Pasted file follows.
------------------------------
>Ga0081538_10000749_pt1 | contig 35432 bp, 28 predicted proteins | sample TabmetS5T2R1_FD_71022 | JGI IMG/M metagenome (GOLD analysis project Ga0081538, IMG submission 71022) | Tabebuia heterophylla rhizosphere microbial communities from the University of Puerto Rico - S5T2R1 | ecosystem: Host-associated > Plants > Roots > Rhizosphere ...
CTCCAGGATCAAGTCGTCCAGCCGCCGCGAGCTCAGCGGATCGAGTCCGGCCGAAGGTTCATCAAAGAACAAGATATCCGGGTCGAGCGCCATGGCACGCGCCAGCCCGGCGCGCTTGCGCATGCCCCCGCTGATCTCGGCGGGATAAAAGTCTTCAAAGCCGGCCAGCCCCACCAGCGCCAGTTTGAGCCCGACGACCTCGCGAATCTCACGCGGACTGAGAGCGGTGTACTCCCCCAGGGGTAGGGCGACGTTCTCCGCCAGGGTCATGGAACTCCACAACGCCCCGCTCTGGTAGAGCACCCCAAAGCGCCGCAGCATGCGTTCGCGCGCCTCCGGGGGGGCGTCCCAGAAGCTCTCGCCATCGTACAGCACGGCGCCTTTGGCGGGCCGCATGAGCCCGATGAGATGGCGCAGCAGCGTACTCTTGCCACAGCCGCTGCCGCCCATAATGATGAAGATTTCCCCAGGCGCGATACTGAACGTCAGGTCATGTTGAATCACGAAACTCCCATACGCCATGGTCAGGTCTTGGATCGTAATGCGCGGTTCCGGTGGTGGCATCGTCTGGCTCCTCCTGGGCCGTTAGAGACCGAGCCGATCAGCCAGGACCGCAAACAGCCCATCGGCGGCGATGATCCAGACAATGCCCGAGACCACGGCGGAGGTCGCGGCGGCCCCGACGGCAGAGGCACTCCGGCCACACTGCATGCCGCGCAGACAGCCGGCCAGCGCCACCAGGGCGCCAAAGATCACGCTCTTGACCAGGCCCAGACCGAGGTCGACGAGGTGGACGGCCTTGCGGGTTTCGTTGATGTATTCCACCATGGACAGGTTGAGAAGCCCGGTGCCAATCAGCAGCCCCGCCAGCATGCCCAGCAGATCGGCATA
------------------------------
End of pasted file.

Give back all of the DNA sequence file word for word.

>Ga0081538_10000749_pt1 | contig 35432 bp, 28 predicted proteins | sample TabmetS5T2R1_FD_71022 | JGI IMG/M metagenome (GOLD analysis project Ga0081538, IMG submission 71022) | Tabebuia heterophylla rhizosphere microbial communities from the University of Puerto Rico - S5T2R1 | ecosystem: Host-associated > Plants > Roots > Rhizosphere ...
CTCCAGGATCAAGTCGTCCAGCCGCCGCGAGCTCAGCGGATCGAGTCCGGCCGAAGGTTCATCAAAGAACAAGATATCCGGGTCGAGCGCCATGGCACGCGCCAGCCCGGCGCGCTTGCGCATGCCCCCGCTGATCTCGGCGGGATAAAAGTCTTCAAAGCCGGCCAGCCCCACCAGCGCCAGTTTGAGCCCGACGACCTCGCGAATCTCACGCGGACTGAGAGCGGTGTACTCCCCCAGGGGTAGGGCGACGTTCTCCGCCAGGGTCATGGAACTCCACAACGCCCCGCTCTGGTAGAGCACCCCAAAGCGCCGCAGCATGCGTTCGCGCGCCTCCGGGGGGGCGTCCCAGAAGCTCTCGCCATCGTACAGCACGGCGCCTTTGGCGGGCCGCATGAGCCCGATGAGATGGCGCAGCAGCGTACTCTTGCCACAGCCGCTGCCGCCCATAATGATGAAGATTTCCCCAGGCGCGATACTGAACGTCAGGTCATGTTGAATCACGAAACTCCCATACGCCATGGTCAGGTCTTGGATCGTAATGCGCGGTTCCGGTGGTGGCATCGTCTGGCTCCTCCTGGGCCGTTAGAGACCGAGCCGATCAGCCAGGACCGCAAACAGCCCATCGGCGGCGATGATCCAGACAATGCCCGAGACCACGGCGGAGGTCGCGGCGGCCCCGACGGCAGAGGCACTCCGGCCACACTGCATGCCGCGCAGACAGCCGGCCAGCGCCACCAGGGCGCCAAAGATCACGCTCTTGACCAGGCCCAGACCGAGGTCGACGAGGTGGACGGCCTTGCGGGTTTCGTTGATGTATTCCACCATGGACAGGTTGAGAAGCCCGGTGCCAATCAGCAGCCCCGCCAGCATGCCCAGCAGATCGGCATA